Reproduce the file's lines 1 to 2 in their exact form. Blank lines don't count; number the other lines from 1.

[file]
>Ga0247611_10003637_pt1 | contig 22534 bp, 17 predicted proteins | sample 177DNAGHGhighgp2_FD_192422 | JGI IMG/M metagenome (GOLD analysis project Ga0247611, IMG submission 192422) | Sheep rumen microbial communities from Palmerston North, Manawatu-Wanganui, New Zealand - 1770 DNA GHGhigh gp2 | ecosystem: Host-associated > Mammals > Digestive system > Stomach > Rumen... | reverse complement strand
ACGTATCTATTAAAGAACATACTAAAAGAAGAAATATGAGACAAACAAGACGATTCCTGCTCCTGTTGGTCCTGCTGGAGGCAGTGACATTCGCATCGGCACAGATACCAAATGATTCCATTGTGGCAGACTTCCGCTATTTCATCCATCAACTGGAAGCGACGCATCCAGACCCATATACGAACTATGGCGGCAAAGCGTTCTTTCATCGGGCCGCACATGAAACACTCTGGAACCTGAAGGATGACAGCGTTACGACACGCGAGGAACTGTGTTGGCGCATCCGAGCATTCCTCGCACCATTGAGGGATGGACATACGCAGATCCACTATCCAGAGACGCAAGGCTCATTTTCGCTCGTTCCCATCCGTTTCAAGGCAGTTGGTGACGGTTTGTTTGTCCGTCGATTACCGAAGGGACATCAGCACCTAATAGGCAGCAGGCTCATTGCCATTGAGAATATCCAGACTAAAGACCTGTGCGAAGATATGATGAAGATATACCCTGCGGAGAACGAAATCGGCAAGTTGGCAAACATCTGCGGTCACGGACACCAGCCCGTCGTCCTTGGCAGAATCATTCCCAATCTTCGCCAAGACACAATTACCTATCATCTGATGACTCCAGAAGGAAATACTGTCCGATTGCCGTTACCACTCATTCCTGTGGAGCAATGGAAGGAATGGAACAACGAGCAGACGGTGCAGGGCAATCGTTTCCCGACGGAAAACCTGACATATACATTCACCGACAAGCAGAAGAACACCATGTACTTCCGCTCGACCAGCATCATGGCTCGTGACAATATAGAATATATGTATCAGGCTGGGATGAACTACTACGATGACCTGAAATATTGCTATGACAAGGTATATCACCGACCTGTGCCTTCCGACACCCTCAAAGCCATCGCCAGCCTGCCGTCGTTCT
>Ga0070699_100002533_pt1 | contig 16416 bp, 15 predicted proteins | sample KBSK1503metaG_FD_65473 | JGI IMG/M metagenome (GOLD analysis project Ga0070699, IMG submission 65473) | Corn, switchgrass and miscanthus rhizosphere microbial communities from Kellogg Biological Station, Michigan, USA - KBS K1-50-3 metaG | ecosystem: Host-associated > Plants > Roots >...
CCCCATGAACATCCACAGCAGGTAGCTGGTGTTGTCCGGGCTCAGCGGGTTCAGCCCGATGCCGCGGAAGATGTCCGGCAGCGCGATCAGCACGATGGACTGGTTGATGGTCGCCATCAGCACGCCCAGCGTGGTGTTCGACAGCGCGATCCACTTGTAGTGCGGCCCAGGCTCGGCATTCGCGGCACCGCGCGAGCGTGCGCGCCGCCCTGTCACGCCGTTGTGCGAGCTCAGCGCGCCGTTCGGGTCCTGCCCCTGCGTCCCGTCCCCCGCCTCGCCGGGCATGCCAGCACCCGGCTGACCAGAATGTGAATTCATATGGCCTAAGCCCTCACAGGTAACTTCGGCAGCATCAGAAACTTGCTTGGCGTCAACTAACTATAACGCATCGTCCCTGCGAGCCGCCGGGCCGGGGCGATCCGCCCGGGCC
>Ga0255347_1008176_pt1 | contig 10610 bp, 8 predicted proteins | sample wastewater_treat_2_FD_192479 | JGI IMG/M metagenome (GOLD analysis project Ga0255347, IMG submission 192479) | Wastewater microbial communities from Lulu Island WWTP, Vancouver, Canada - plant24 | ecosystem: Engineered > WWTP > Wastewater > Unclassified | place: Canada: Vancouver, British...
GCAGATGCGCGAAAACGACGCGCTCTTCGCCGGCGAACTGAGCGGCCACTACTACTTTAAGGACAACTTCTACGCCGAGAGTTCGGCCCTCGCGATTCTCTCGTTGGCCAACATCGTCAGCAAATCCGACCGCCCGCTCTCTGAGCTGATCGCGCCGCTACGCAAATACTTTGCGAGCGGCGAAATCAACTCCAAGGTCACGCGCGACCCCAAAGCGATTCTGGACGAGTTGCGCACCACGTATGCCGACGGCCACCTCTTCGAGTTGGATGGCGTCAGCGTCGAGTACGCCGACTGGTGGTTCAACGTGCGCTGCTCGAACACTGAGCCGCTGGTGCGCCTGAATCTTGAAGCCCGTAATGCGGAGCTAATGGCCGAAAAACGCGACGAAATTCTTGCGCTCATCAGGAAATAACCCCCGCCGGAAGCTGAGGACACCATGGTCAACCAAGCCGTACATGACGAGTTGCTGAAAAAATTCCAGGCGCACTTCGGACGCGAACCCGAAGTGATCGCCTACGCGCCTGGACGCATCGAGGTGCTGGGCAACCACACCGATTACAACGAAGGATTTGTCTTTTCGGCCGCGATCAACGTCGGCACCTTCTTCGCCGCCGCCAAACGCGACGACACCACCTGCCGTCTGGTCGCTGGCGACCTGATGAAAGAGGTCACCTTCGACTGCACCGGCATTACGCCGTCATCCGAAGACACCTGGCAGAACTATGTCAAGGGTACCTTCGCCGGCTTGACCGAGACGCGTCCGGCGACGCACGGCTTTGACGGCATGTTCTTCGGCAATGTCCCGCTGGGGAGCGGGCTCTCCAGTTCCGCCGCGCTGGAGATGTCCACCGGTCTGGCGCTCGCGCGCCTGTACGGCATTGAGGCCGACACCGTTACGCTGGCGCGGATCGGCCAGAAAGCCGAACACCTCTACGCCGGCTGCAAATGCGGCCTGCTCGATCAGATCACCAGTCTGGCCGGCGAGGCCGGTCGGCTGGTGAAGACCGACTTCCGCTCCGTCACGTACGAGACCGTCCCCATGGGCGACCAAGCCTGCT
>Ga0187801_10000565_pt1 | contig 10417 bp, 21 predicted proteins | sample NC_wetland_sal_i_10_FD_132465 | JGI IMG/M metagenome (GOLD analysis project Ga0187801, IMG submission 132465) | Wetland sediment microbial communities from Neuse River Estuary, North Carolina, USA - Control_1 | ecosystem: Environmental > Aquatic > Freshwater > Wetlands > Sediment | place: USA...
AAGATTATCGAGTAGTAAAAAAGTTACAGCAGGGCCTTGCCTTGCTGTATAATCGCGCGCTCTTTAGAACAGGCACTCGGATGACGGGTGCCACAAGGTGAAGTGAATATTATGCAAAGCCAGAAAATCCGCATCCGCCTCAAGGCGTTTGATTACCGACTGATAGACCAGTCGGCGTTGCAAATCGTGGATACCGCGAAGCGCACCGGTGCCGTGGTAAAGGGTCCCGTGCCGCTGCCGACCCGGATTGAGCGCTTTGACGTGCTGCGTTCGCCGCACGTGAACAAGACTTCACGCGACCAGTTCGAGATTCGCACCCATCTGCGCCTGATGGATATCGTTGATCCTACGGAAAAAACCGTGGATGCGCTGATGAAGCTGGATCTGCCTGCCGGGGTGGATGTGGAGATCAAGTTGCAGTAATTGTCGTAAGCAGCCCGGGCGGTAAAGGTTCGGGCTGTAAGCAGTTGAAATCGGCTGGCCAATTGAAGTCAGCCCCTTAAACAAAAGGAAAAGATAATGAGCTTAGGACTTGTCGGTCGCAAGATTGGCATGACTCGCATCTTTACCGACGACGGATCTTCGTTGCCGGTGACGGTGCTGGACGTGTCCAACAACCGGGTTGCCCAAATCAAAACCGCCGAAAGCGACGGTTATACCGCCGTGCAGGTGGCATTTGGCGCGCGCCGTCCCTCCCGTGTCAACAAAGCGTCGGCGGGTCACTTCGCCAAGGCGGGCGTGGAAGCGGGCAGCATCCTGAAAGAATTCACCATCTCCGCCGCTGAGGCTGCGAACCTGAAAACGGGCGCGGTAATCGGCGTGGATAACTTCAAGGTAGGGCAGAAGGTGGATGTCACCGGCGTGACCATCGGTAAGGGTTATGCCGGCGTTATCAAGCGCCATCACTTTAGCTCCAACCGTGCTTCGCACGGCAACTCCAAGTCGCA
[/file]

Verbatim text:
>Ga0247611_10003637_pt1 | contig 22534 bp, 17 predicted proteins | sample 177DNAGHGhighgp2_FD_192422 | JGI IMG/M metagenome (GOLD analysis project Ga0247611, IMG submission 192422) | Sheep rumen microbial communities from Palmerston North, Manawatu-Wanganui, New Zealand - 1770 DNA GHGhigh gp2 | ecosystem: Host-associated > Mammals > Digestive system > Stomach > Rumen... | reverse complement strand
ACGTATCTATTAAAGAACATACTAAAAGAAGAAATATGAGACAAACAAGACGATTCCTGCTCCTGTTGGTCCTGCTGGAGGCAGTGACATTCGCATCGGCACAGATACCAAATGATTCCATTGTGGCAGACTTCCGCTATTTCATCCATCAACTGGAAGCGACGCATCCAGACCCATATACGAACTATGGCGGCAAAGCGTTCTTTCATCGGGCCGCACATGAAACACTCTGGAACCTGAAGGATGACAGCGTTACGACACGCGAGGAACTGTGTTGGCGCATCCGAGCATTCCTCGCACCATTGAGGGATGGACATACGCAGATCCACTATCCAGAGACGCAAGGCTCATTTTCGCTCGTTCCCATCCGTTTCAAGGCAGTTGGTGACGGTTTGTTTGTCCGTCGATTACCGAAGGGACATCAGCACCTAATAGGCAGCAGGCTCATTGCCATTGAGAATATCCAGACTAAAGACCTGTGCGAAGATATGATGAAGATATACCCTGCGGAGAACGAAATCGGCAAGTTGGCAAACATCTGCGGTCACGGACACCAGCCCGTCGTCCTTGGCAGAATCATTCCCAATCTTCGCCAAGACACAATTACCTATCATCTGATGACTCCAGAAGGAAATACTGTCCGATTGCCGTTACCACTCATTCCTGTGGAGCAATGGAAGGAATGGAACAACGAGCAGACGGTGCAGGGCAATCGTTTCCCGACGGAAAACCTGACATATACATTCACCGACAAGCAGAAGAACACCATGTACTTCCGCTCGACCAGCATCATGGCTCGTGACAATATAGAATATATGTATCAGGCTGGGATGAACTACTACGATGACCTGAAATATTGCTATGACAAGGTATATCACCGACCTGTGCCTTCCGACACCCTCAAAGCCATCGCCAGCCTGCCGTCGTTCT